Last Christmas Eve, visitors to NarniaWeb.com were greeted with the news that Disney had opted out of making The Chronicles of Narnia: The Voyage of the "Dawn Treader", and Walden Media was looking for a new partner.
As long as Walden can find a new partner soon, I'm all right with this.
But honestly, Disney really screwed up the second installment of the Narnia series, The Chronicles of Narnia: Prince Caspian. Trailers featured scenes from the grand scale finale battle, the frightening Werewolf and Hag were not hard to miss in the Super Bowl TV spot, making this not look like a family film. Also, many clips from the movie were shown on television and online, so much, about a month before the release, fans had already pieced together how the movie would adapt the story.
The movie hit theaters May 16, 2008, the release sandwiched between the releases of Iron Man and Indiana Jones: The Kingdom of the Crystal Skull, two other summer action movies that were heavily anticipated. Between these two contenders, and although it had a built-in audience of thousands, if not millions, of dedicated fans, Prince Caspian didn't stand a chance.
It was also not a good idea to have the release over two years after the first movie. Even if the extended DVD version of the first film could be counted as the end of the buzz over the series, it was a whole year and a half before we got the next installment. In that time, we had the third Pirates of the Caribbean movie, Spider-Man 3, 300, Transformers, and many other movies to get excited about.
In addition, Prince Caspian's bloated budget didn't help. This story is considered by many fans to be the weakest of all seven of C.S. Lewis' The Chronicles of Narnia. So, of course they made big changes to the plot line. Whether these were good or bad changes, and whether they improved the story or not, I can't definitely say, but it did make for a good movie, though.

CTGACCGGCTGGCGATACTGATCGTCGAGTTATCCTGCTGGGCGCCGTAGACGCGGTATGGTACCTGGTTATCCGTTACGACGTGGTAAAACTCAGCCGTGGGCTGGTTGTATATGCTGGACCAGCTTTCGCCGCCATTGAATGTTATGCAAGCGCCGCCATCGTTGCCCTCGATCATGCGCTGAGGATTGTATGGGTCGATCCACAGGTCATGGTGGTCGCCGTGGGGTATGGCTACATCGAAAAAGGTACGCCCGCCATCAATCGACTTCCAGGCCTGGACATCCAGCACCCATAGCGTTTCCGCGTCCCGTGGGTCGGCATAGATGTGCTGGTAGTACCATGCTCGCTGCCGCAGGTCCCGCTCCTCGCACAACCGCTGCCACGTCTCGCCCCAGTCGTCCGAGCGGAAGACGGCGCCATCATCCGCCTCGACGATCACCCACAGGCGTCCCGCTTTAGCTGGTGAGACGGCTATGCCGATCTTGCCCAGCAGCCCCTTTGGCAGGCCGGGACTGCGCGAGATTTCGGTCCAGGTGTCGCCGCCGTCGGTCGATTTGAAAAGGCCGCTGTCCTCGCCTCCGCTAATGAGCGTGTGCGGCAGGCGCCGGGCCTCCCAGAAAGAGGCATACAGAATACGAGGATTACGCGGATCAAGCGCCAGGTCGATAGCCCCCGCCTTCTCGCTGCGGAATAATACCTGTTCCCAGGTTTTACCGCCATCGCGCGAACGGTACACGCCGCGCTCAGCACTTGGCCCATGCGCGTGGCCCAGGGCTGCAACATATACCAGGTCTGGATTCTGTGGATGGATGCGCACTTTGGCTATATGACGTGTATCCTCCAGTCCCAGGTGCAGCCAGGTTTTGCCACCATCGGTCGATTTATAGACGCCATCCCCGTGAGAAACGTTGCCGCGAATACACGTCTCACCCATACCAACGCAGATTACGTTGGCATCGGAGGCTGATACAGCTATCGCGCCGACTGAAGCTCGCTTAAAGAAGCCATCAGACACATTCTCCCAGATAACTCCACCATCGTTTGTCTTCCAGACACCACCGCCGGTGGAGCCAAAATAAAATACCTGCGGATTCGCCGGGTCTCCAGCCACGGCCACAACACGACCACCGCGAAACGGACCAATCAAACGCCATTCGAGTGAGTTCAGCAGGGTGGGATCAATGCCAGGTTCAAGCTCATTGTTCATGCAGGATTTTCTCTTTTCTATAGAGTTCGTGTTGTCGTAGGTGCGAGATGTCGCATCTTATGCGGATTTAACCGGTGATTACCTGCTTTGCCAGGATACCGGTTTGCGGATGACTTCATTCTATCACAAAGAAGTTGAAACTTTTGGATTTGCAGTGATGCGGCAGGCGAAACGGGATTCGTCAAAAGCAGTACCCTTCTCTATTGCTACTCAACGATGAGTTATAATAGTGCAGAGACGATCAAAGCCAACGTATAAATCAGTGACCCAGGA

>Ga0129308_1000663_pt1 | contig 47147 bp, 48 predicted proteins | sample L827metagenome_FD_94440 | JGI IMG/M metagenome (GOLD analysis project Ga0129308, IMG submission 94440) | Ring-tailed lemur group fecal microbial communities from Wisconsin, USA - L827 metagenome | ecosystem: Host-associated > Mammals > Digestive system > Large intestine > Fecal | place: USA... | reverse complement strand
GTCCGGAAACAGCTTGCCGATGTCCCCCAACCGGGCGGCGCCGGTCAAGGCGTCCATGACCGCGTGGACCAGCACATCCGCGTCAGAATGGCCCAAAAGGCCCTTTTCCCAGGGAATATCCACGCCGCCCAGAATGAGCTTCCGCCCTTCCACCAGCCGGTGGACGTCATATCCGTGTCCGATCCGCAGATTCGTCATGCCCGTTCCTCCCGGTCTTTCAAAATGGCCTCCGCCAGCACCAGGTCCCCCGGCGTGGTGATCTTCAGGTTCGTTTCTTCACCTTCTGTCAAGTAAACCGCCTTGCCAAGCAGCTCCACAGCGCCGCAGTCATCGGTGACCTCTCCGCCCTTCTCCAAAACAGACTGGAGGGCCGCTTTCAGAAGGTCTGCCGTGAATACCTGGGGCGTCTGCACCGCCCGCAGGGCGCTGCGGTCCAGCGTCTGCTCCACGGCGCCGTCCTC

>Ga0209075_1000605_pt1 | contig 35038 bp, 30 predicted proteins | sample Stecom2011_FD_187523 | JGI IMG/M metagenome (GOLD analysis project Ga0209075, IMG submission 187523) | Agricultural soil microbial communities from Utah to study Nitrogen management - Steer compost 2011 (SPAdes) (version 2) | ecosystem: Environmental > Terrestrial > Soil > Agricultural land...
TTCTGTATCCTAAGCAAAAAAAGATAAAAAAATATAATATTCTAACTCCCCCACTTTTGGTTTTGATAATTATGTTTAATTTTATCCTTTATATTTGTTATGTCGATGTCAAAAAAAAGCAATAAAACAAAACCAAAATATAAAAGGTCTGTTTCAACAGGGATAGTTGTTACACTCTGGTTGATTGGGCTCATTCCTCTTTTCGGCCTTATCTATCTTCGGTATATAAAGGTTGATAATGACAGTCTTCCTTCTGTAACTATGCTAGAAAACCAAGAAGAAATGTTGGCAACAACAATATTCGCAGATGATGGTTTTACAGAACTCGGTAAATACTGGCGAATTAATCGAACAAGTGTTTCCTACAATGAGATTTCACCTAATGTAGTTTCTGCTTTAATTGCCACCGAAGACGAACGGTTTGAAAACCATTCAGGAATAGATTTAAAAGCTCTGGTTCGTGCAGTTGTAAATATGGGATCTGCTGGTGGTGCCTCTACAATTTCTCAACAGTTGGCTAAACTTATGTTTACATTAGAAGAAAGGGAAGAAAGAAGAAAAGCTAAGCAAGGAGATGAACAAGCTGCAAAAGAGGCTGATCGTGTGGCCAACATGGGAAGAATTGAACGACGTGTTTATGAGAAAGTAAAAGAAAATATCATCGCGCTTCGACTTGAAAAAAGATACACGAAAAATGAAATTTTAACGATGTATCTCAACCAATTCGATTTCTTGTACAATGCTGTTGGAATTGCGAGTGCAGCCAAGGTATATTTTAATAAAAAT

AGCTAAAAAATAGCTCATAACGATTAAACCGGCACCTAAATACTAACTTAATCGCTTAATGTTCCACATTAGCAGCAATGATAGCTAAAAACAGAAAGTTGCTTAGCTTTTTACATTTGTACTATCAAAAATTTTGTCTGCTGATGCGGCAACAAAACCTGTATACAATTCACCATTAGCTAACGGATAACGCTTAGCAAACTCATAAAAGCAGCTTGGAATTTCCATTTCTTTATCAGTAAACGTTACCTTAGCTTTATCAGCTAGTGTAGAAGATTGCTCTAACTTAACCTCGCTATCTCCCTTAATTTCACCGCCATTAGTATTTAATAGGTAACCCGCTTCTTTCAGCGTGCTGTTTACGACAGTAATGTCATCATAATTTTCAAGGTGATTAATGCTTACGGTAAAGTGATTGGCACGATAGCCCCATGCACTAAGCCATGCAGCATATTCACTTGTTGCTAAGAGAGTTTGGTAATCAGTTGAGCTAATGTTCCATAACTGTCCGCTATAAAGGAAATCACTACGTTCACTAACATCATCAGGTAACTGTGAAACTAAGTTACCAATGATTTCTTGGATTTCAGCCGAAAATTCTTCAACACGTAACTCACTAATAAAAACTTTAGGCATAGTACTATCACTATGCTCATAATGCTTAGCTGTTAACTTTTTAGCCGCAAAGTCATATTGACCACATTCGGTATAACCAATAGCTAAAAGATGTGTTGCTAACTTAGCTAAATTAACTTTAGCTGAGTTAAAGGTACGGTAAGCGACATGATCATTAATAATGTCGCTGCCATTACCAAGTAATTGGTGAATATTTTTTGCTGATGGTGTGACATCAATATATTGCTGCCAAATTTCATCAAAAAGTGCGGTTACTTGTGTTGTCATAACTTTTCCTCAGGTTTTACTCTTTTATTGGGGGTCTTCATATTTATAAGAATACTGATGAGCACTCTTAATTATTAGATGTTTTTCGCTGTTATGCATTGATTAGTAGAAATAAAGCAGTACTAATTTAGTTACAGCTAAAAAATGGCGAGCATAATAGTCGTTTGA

Disney has mis-marketed a movie then declared it a flop after release before. It happened back in 1985 when Return to Oz, advertised as a fun family film, didn't do very well. (Today, Oz is a cult classic.)
In all, Prince Caspian made much more overseas than it did domestically, but apparently, this return wasn't good enough for Disney.
Fan rumors (fanned on by a reputable Disney news site) spread that Disney would gauge the DVD sales of Prince Caspian before deciding to greenlight The Voyage of the "Dawn Treader". While it remains unclear if Disney intended this or not, the fact is it took ten days to sell as many copies of Prince Caspian as it did to sell as many as The Lion, the Witch, and the Wardrobe, the first Narnia film, sold on it's first day.
While many people must have bought the DVD for Christmas (I bought a copy of the 1-disc edition for a younger brother, and was given a copy of the 3-disc edition), the Christmas sales push is not a good time to put such stakes on a DVD. Even worse, much more so than in May, everyone was concerned over the United State's poor economy. (Here in Springfield, Missouri, many businesses have closed or made severe cutbacks, leaving many people unemployed.)
And now, Walden Media is trying to sell The Voyage of the "Dawn Treader" to another studio. Many fans wish Disney had greenlit this one, and suspect that it will, if made, do much better than Prince Caspian, due to the story's popularity and being one of the fan favorites of the entire series.
Really, Dawn Treader is excellent film material. We have an ocean voyage, with a young king on a mighty quest, complete with enchantments, dragons, strange creatures, and even retired stars. Throw in three children from our world, and you've got a winner.
So, really, if another studio picks up Narnia, I have high hopes for Dawn Treader and the other memorable titles in the series.
Only question is, does another studio want Disney's leftovers?